Braden Holtby: Really there’s some parts that are easier and some parts that are harder. I think [in the NHL] it’s a lot easier because your defensemen are in position. They always do the exact thing that you expect them to do. It makes it easier to read the play and whatnot. At the same time, the skill-level of the NHL is just so amazing, you kind of get caught up watching guys sometimes. That and obviously it’s the NHL. The aura of the NHL that goes around it, the pressure to perform, the big crowds, everyone seeing you or whatever, telling you what great job you did or not so good job you did on the streets. Just little differences like that. When it comes to playing on the ice, it’s really not a whole lot different. The speed is fairly similar, just the precision and skill level makes it harder.

The Pipeline Show: Bruce Boudreau installed a new defensive system this past year. How different was it from the run ‘n’ gun one that you guys played under before?

Braden Holtby: You know, I didn’t get to experience the other team so much. When I was up the year before, it really didn’t seem like that much of a change. When you bring in guys like Carlson and Alzner and they play 22 or 23 minutes a game, no matter what system you play in, you’re not going to have very many tough scoring chances to stop when you have guys like that on the ice. Bringing in a couple of key guys like Wideman and Hannan, they played a big role. I don’t think it was too much of a change in the system, I think it was just the defense just got that much better. People started to figure out the offense a bit. I know Nicklas Backstrom had a few injuries that guys didn’t really know about. I think everyone has that throughout the year. But that definitely made him not perform as well as he usually does. But, you got to give those guys a break. To perform at that level, it’s really hard to do that ever year. I wouldn’t be surprised if they came out and tore it up this upcoming season.

The Pipeline Show: Karl Alzner — is this guy still scratching the surface of his potential?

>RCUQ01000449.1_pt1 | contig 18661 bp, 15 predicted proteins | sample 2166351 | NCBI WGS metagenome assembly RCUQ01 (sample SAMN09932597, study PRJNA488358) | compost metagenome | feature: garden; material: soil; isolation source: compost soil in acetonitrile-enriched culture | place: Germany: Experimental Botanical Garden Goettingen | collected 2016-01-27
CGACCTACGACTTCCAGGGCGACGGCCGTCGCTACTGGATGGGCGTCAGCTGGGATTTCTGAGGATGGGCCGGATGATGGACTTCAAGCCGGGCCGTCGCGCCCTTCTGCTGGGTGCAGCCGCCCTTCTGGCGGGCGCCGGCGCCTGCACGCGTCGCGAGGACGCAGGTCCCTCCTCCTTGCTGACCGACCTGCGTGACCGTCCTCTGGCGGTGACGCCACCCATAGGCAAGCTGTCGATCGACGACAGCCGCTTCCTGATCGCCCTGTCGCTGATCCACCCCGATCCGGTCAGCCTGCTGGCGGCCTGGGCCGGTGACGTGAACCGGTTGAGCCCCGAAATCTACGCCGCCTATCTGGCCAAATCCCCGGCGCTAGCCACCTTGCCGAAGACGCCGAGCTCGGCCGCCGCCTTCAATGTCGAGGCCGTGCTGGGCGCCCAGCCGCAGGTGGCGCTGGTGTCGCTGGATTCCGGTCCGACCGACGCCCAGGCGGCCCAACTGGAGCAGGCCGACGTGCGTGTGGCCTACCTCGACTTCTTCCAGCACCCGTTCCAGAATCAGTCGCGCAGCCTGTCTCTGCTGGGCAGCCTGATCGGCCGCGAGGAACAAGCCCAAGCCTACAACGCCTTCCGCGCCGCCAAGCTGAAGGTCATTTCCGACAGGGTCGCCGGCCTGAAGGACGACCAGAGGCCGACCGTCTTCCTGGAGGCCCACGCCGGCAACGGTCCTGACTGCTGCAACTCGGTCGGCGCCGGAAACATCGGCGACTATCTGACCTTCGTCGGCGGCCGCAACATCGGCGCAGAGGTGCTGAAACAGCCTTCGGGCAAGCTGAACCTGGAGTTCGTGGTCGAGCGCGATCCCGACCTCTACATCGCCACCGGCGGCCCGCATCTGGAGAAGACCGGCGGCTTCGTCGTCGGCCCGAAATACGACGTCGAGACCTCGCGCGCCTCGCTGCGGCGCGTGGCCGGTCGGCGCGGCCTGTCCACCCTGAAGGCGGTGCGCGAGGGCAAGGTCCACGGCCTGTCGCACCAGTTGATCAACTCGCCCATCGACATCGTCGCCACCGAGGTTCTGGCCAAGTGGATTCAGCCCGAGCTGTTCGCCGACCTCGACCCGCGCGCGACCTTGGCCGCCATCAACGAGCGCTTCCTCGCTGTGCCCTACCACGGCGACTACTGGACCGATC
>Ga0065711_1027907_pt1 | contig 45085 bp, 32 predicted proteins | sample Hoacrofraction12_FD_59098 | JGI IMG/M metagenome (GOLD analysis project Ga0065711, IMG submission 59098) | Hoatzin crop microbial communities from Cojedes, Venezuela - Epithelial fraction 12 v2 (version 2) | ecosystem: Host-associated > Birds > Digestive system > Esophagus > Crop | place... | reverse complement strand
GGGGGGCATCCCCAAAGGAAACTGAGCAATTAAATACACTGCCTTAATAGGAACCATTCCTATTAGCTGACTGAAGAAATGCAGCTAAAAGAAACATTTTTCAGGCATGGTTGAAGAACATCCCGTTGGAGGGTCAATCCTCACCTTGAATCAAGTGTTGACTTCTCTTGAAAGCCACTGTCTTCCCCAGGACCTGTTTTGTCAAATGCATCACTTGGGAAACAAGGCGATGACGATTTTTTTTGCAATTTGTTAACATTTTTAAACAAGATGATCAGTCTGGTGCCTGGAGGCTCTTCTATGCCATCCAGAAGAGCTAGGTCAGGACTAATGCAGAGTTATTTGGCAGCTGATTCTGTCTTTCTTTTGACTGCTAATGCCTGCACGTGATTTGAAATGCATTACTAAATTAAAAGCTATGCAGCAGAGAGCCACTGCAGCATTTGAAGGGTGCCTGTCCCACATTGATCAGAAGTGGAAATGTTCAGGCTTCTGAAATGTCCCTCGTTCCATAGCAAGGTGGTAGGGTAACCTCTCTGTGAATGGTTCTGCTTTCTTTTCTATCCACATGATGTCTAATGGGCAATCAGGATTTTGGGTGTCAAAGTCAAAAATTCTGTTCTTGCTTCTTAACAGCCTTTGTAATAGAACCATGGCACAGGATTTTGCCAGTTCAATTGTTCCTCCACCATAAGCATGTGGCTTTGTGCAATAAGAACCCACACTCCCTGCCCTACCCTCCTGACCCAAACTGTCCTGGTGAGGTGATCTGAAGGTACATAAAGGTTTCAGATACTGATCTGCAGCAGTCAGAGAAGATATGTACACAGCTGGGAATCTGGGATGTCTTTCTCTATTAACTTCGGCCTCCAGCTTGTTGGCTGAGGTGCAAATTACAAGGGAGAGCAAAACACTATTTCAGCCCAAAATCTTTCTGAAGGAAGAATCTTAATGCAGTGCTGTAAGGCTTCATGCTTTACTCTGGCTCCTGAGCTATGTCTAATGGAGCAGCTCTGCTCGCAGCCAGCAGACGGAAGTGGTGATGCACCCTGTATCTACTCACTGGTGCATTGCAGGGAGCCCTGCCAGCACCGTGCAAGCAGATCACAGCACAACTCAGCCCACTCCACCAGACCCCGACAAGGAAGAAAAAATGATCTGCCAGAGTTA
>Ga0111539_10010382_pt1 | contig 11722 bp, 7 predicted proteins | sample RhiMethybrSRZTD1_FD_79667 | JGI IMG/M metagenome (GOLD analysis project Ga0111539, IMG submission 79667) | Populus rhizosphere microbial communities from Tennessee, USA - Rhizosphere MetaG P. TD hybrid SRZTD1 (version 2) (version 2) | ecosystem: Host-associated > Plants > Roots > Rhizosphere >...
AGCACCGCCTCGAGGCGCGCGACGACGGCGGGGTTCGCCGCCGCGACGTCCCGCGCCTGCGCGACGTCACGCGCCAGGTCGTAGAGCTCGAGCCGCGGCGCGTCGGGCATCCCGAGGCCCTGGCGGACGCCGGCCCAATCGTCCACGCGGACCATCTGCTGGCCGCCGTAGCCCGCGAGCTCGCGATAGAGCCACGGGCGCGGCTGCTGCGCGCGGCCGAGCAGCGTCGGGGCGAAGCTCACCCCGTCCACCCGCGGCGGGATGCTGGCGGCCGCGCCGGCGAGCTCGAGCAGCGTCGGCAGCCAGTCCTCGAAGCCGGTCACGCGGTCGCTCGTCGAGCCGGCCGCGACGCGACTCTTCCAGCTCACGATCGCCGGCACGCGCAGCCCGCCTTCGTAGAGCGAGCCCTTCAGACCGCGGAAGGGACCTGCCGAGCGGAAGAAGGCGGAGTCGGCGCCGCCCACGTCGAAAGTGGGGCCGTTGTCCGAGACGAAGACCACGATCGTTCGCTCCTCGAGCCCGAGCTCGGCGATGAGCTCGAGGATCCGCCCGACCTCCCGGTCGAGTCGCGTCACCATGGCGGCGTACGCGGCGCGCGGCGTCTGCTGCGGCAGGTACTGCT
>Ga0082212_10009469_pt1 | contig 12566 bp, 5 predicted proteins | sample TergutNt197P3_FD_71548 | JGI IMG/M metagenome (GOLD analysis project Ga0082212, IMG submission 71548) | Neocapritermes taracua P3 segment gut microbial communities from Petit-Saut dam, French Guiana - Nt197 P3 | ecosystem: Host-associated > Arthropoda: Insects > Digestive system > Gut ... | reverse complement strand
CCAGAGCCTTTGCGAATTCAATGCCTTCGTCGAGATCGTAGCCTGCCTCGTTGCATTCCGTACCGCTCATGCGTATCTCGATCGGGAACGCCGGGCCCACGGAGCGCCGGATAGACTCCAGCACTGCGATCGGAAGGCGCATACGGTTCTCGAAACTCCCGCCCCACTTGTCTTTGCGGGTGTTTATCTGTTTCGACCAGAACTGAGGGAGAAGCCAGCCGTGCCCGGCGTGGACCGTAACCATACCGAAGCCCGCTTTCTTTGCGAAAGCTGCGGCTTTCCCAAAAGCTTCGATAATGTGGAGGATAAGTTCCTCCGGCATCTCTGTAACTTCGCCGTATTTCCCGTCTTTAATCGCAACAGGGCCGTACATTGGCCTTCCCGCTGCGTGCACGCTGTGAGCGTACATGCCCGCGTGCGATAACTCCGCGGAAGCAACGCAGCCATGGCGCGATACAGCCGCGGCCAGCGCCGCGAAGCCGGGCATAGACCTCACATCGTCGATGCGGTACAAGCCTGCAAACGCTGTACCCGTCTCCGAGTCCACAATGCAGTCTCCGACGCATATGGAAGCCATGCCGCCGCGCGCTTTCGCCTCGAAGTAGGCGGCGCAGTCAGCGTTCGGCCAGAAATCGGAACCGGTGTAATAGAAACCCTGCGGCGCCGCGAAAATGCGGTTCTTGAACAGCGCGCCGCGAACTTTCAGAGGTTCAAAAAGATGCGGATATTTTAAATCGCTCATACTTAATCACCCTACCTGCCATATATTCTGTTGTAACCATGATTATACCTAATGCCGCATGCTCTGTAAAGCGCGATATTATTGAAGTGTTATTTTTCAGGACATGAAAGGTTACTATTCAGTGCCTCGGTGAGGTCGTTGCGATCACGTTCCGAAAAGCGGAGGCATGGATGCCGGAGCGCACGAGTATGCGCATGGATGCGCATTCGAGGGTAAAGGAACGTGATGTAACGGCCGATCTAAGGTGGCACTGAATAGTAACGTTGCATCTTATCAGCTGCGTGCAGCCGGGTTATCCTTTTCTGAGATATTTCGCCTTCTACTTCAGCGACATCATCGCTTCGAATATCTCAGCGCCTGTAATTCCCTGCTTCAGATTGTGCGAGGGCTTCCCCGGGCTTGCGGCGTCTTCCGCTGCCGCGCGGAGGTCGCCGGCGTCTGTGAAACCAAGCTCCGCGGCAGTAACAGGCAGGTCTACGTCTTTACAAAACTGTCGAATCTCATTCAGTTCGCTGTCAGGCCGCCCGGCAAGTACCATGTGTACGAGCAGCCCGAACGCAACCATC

Braden Holtby: Yeah, you know he’s so amazingly good at the little things of hockey. You can watch a whole game and not even notice him. Then watch the game on film, watch him the whole time, and realize he never made one mistake the whole game. Those are the guys goalies absolutely love to have on their team. They probably don’t get the praise that they should. His hockey sense, his hand-eye coordination with his stick is absolutely amazing to watch. It’s definitely a big positive to be able to play behind him.

The Pipeline Show: You spent a lot of time in Hershey. What can you tell us about what Sheldon Souray was like down there?

Braden Holtby: Sheldon, from the moment he got to Hershey, he had about probably 10 times better of an attitude than anyone was expecting. You can’t really blame a guy if he comes down there and doesn’t really work as hard or whatnot because he’s been in the NHL for so long. He battled every game. He was fighting for us — big hits, sticking up for guys. He was just good guy to have on the team. He really taught a lot of us how to be professional and to perform in the professional ranks over a series of an 80 or 82 game season whether it’s in the NHL or the AHL. He was a positive influence in the dressing room. Always joking around having fun with guys. We’re all glad to see he got another chance in the NHL.

Additional reporting by Chris Gordon.

  • Mary Kathryn DeLodder

    ora= aura

  • http://twitter.com/ianoland Ian Oland

    How do you know he didn’t mean “a money of account of Anglo-Saxon England, introduced by the Danes and equal to about two shillings.” (I’m kidding. I fixed. Thanks for pointing it out, Mary!)

  • hockeypunk76

    misleading headline. there’s only 1 sentence about backstrom